Here’s the truth about adaptations:

THE AUTHOR HAS NOTHING TO DO WITH ANYTHING.

Nothing whatsoever. When you sell the rights to your book, YOU’VE SOLD THE RIGHTS TO YOUR BOOK.

You get no say in the casting. You get no say in the writing of the script*. You get no say in filming locations, or music, or costumes, or what the movie posters look like.

It is no longer your story.

Please remember that before attacking an author about something they have no control over.

 

*Added to say that very occasionally an author might get a say in some script choices. Usually this only happens with very famous authors of a very well-established series. And even then the input they get is minimal.

For example, Diana Gabaldon is listed as a “consultant” for Outlander, and yet that still doesn’t mean she writes the scripts, nor that she gets a say in the overall production.

The Heiress He’s Been Waiting For by Kaitlin O’Riley

The Heiress He's Been Waiting For by Kaitlin O'Riley

In Victorian London, the Hamilton sisters are known for their bookshops—and for finding their happily ever afters on their own terms. Now, much to their chagrin, their offspring are following in their unconventional footsteps—in life and in love…

Raised in New York, shipping heiress Sara Fleming was ready to elope—until her disapproving parents tricked her onto a boat heading to England. Her only consolation is getting to see her beloved aunts and cousins. Even the start of London’s Season—and a strikingly handsome earl—can’t make her forget the man she left behind.

Considered one of London’s most eligible bachelors, Christopher Townsend, the Earl of Bridgeton, is not what he seems. Having inherited his father’s crushing debt, he must choose a wealthy bride to save his family’s estate. Though rumored to be penniless and committed to another, Sara takes his breath away—and makes him question what he truly needs to be free of the past. But he’ll have to win the headstrong beauty’s heart one kiss at a time.

The Heiress He’s Been Waiting For by Kaitlin O’Riley

The appeal of this one for me was that the setting is late Victorian England (1894). I’m a massive fan of the era, and will pick up most things that use that setting.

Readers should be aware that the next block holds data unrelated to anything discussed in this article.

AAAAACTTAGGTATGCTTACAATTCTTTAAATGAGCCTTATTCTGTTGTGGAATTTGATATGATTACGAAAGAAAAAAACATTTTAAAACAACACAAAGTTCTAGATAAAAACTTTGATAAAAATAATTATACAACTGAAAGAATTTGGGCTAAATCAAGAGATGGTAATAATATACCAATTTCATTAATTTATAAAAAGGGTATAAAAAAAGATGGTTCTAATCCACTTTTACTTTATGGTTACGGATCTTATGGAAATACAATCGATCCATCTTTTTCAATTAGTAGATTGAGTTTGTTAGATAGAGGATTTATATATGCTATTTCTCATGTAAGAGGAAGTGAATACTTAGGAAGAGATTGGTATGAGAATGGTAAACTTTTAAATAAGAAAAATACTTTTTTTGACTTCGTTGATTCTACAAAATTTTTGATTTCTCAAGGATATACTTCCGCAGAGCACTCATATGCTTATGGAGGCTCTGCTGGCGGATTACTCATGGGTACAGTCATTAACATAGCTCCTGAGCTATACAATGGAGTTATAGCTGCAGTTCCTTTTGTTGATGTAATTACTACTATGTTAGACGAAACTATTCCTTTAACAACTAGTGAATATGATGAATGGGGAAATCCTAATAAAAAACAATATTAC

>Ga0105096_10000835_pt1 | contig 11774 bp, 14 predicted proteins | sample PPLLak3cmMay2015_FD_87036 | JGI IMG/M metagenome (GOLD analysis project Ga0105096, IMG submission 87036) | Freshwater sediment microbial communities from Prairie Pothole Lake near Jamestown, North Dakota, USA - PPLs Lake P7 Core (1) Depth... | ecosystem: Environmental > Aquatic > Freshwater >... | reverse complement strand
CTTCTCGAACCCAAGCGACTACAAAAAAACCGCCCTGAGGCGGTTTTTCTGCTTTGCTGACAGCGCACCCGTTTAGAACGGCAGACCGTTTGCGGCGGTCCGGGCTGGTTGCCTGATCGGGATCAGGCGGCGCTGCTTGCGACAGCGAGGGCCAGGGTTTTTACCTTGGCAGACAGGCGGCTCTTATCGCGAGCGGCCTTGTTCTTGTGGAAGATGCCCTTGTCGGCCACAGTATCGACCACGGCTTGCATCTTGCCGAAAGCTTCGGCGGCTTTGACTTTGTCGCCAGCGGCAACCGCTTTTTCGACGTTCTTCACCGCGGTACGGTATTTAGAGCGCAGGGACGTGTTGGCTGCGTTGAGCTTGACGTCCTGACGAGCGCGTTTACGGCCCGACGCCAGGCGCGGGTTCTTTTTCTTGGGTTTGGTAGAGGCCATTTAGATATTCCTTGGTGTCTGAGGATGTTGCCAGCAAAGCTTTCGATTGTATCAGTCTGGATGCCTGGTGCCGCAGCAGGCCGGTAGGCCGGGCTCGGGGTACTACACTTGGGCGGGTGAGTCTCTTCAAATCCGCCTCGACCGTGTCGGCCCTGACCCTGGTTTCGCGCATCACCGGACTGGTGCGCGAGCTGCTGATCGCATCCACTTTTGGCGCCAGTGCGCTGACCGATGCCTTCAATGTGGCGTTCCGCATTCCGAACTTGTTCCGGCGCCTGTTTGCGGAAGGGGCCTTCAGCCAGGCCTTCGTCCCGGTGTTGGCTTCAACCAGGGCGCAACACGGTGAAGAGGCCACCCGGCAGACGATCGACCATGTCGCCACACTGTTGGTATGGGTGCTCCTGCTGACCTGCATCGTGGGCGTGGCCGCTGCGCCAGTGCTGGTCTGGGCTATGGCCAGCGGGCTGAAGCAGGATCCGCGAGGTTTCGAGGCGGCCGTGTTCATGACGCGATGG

The Heiress He’s Been Waiting For (the title is so clunky!) is a very readable book. Kaitlin O’Riley has a style of writing that most readers will find appealing, and I bet the American heroine appeals to US readers. However…

As excited I was about the setting, I was really confused about this book.

The heroine comes from America to stay in London with her relatives who all hold different aristocratic titles, but… they run a little bookshop? One of them is a “Marquis”, even though no such title exists in Britain (it’s a Marquess – Marquis is French)? And there are also earls and dukes – all in the same family… Possibly even in the same house? I was too confused to try and figure it out properly.

Someone in the publication process should have picked up on this.

Additionally, I found the heroine to be very young – and not in years.

When I reviewed Lisa Kleypas’ Devil in Spring I commented on this quote:

 

‘To play devil’s advocate – has it occurred to you that Lady Pandora will mature?’

 

I loved the idea that maybe a very young woman hasn’t finished growing yet; historical romance readers tend to expect their twenty-year-old heroines to act like they’re forty. I like seeing heroines who don’t have everything sorted out yet.

On the other hand, Sara – the heroine of this book – comes across as too childish to be ready for marriage. Her melodramatic thoughts are one thing (I know I must have had them back then), but her melodramatic actions and constant mood changes are another. One moment she’s so devastated over her lost love in New York she’s a little suicidal, then in the same scene she’s excited to be going to London and happy and smiling. She seemed more in the Lydia, rather than Elizabeth Bennet stage of maturity.

I think that readers who either don’t know or don’t particularly care about the little details will have a good time with The Heiress He’s Been Waiting For. However, the things some others will overlook are the things that matter to me.

 

Review copy provided by NetGalley.